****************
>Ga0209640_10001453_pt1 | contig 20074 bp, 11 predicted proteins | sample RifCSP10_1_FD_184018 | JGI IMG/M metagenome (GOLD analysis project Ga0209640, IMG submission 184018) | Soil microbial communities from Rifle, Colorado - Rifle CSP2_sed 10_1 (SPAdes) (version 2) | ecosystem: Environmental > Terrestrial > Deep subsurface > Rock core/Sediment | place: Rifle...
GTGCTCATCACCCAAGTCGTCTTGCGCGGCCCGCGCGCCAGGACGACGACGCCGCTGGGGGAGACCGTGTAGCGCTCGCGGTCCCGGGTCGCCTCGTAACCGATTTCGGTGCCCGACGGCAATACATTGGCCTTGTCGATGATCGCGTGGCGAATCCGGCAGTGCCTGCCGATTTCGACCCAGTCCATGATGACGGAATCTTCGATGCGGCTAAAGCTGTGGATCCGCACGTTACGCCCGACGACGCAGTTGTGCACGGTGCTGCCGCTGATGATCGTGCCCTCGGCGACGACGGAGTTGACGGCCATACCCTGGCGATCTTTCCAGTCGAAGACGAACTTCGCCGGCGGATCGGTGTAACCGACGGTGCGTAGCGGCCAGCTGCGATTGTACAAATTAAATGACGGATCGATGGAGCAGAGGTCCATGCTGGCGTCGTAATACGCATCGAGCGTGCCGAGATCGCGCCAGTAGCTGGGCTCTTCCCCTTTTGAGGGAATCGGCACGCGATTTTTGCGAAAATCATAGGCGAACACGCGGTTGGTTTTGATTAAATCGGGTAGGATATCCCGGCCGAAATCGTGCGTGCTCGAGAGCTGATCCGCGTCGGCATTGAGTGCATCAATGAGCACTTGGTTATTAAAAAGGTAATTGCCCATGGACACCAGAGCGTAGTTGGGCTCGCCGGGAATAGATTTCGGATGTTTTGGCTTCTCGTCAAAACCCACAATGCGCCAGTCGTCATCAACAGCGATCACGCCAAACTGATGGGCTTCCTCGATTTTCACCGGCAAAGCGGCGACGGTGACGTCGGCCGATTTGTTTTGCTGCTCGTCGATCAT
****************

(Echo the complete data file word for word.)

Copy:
>Ga0209640_10001453_pt1 | contig 20074 bp, 11 predicted proteins | sample RifCSP10_1_FD_184018 | JGI IMG/M metagenome (GOLD analysis project Ga0209640, IMG submission 184018) | Soil microbial communities from Rifle, Colorado - Rifle CSP2_sed 10_1 (SPAdes) (version 2) | ecosystem: Environmental > Terrestrial > Deep subsurface > Rock core/Sediment | place: Rifle...
GTGCTCATCACCCAAGTCGTCTTGCGCGGCCCGCGCGCCAGGACGACGACGCCGCTGGGGGAGACCGTGTAGCGCTCGCGGTCCCGGGTCGCCTCGTAACCGATTTCGGTGCCCGACGGCAATACATTGGCCTTGTCGATGATCGCGTGGCGAATCCGGCAGTGCCTGCCGATTTCGACCCAGTCCATGATGACGGAATCTTCGATGCGGCTAAAGCTGTGGATCCGCACGTTACGCCCGACGACGCAGTTGTGCACGGTGCTGCCGCTGATGATCGTGCCCTCGGCGACGACGGAGTTGACGGCCATACCCTGGCGATCTTTCCAGTCGAAGACGAACTTCGCCGGCGGATCGGTGTAACCGACGGTGCGTAGCGGCCAGCTGCGATTGTACAAATTAAATGACGGATCGATGGAGCAGAGGTCCATGCTGGCGTCGTAATACGCATCGAGCGTGCCGAGATCGCGCCAGTAGCTGGGCTCTTCCCCTTTTGAGGGAATCGGCACGCGATTTTTGCGAAAATCATAGGCGAACACGCGGTTGGTTTTGATTAAATCGGGTAGGATATCCCGGCCGAAATCGTGCGTGCTCGAGAGCTGATCCGCGTCGGCATTGAGTGCATCAATGAGCACTTGGTTATTAAAAAGGTAATTGCCCATGGACACCAGAGCGTAGTTGGGCTCGCCGGGAATAGATTTCGGATGTTTTGGCTTCTCGTCAAAACCCACAATGCGCCAGTCGTCATCAACAGCGATCACGCCAAACTGATGGGCTTCCTCGATTTTCACCGGCAAAGCGGCGACGGTGACGTCGGCCGATTTGTTTTGCTGCTCGTCGATCAT